(396d) The “Cilindro Rotador” As a Pedagogical Tool for Complex Engineering Systems

Authors: 
Allred, A. N., Tennessee Technological University
Sanders, J. R., Tennessee Technological University
Arce, P. E., Tennessee Technological University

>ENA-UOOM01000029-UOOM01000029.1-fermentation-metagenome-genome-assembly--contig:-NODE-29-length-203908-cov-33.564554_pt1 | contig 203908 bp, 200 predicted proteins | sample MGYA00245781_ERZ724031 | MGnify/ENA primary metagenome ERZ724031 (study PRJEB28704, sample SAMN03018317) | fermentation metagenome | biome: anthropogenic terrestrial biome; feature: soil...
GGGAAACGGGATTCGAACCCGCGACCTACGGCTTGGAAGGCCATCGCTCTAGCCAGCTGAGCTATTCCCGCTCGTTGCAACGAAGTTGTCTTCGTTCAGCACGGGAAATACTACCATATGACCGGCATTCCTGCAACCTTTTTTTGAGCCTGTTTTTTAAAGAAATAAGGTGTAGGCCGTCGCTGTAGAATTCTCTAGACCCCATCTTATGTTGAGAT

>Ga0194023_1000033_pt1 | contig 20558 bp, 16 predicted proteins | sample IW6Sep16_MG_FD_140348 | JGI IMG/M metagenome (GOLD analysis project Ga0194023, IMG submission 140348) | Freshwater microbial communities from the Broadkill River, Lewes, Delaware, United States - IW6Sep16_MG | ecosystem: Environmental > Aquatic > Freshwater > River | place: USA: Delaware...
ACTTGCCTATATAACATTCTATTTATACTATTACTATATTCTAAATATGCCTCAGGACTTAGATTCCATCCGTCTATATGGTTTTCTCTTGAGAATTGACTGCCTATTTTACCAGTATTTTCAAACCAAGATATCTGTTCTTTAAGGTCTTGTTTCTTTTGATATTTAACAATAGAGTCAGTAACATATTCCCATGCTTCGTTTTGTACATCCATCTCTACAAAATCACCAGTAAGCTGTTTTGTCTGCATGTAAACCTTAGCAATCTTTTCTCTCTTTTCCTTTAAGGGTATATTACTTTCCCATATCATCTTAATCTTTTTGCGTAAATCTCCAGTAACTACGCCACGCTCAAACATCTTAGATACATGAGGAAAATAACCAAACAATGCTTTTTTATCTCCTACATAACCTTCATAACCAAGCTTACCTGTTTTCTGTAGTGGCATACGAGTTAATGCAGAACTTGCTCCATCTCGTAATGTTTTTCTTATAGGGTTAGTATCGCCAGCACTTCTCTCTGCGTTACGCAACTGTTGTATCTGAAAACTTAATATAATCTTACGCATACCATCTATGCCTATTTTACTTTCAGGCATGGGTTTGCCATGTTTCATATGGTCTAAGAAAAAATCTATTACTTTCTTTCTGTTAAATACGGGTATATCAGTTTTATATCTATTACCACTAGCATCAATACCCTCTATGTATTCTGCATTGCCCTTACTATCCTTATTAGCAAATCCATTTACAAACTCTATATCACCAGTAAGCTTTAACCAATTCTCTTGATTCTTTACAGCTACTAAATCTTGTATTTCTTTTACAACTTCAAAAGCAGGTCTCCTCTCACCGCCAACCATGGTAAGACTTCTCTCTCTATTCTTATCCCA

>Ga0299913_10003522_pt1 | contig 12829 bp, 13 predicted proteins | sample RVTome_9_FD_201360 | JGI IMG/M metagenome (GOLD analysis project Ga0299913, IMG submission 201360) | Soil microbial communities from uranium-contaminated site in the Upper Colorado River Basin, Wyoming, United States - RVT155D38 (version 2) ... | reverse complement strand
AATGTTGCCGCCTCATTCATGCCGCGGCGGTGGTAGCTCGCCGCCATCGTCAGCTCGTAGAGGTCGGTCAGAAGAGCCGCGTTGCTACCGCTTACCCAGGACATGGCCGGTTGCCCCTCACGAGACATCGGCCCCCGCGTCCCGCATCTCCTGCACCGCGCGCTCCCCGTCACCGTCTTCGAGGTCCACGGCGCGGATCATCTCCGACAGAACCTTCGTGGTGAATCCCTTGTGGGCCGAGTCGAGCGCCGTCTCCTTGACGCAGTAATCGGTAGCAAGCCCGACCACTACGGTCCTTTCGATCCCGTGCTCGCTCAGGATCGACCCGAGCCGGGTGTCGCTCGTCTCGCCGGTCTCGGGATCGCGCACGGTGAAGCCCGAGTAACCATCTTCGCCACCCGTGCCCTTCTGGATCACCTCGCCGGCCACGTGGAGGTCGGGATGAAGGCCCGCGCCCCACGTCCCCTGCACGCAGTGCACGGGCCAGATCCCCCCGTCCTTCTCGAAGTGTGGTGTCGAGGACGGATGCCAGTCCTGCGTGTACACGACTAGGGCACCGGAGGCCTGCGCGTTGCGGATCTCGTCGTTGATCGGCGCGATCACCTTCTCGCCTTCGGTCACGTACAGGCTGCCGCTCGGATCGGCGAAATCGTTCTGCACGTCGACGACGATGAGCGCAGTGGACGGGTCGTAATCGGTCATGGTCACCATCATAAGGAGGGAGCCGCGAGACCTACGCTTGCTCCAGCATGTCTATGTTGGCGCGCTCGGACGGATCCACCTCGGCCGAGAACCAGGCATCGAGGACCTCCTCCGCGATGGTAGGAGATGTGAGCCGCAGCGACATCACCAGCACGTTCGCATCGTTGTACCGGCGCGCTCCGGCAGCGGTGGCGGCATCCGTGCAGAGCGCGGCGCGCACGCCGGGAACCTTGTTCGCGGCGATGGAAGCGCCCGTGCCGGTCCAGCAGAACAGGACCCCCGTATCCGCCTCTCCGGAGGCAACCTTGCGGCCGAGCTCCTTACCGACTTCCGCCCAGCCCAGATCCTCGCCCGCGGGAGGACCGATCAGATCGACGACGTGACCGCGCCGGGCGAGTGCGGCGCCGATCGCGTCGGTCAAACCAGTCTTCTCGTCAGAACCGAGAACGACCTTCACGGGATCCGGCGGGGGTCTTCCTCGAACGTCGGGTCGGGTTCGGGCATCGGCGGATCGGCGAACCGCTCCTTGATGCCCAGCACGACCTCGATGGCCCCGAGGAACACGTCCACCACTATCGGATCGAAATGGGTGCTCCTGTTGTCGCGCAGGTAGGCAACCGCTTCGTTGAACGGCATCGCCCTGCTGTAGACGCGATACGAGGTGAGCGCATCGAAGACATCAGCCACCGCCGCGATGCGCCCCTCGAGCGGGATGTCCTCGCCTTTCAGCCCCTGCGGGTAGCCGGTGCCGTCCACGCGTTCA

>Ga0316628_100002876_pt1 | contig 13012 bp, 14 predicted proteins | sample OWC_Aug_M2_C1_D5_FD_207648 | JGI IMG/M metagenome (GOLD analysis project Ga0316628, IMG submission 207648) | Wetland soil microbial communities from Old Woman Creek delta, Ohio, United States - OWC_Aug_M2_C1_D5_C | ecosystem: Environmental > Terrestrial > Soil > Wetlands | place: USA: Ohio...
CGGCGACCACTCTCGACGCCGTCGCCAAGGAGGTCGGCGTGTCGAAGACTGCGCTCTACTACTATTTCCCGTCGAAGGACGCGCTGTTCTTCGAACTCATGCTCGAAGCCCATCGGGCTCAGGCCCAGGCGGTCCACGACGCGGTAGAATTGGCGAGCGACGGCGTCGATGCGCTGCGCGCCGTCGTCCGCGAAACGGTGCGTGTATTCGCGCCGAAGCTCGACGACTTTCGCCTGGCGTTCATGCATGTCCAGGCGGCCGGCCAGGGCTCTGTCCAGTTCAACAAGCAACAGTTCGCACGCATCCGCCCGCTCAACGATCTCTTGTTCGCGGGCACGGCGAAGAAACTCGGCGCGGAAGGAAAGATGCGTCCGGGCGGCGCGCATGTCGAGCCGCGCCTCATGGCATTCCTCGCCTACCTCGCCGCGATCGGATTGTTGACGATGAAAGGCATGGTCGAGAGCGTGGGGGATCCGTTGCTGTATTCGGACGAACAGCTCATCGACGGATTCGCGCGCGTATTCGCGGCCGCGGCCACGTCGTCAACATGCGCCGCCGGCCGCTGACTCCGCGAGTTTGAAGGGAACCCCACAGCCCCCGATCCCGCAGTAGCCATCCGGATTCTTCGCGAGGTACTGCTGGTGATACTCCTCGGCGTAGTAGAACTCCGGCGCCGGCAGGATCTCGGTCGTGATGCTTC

The engineering description of multiphase systems (such as organs within the human body or packed-bed reactors in the petrochemical industry) represents a challenging pedagogical task for the instructor and a steep learning curve for the students. Both students and instructors face a multitude of domains with different scales and with interconnecting interfaces that need an intimate understanding before physical concepts can be put into mathematical models. Such systems usually involve various transport processes with either homogeneous or heterogeneous reactions; they reflect different types of geometries that anchor irregular pore shapes, and they are comprised of different types of materials with various properties In reaching a successful description, students must bring together “disconnected” concepts from a variety of courses in a coherent manner; they need to assess the assumptions in each phase that match the relevant scale and, therefore, connect them with microscopic or macroscopic models. Their skill set should allow them to identify suitable boundary conditions that capture the interfacial physics. In all, the analysis is a daunting learning task for the students. Within the framework of the Renaissance Foundry Model, this study is exploring the use of well-characterized physical or laboratory devices as pedagogical tools to help the students acquire the skill set to describe complex systems. In particular, we will present elements and pedagogical functions of the “Cilindro Rotador” to integrate concepts learned in different courses, train the students in the art of simplifying assumptions, identifying suitable scales, and assessing proper conditions for the interfacial boundaries.
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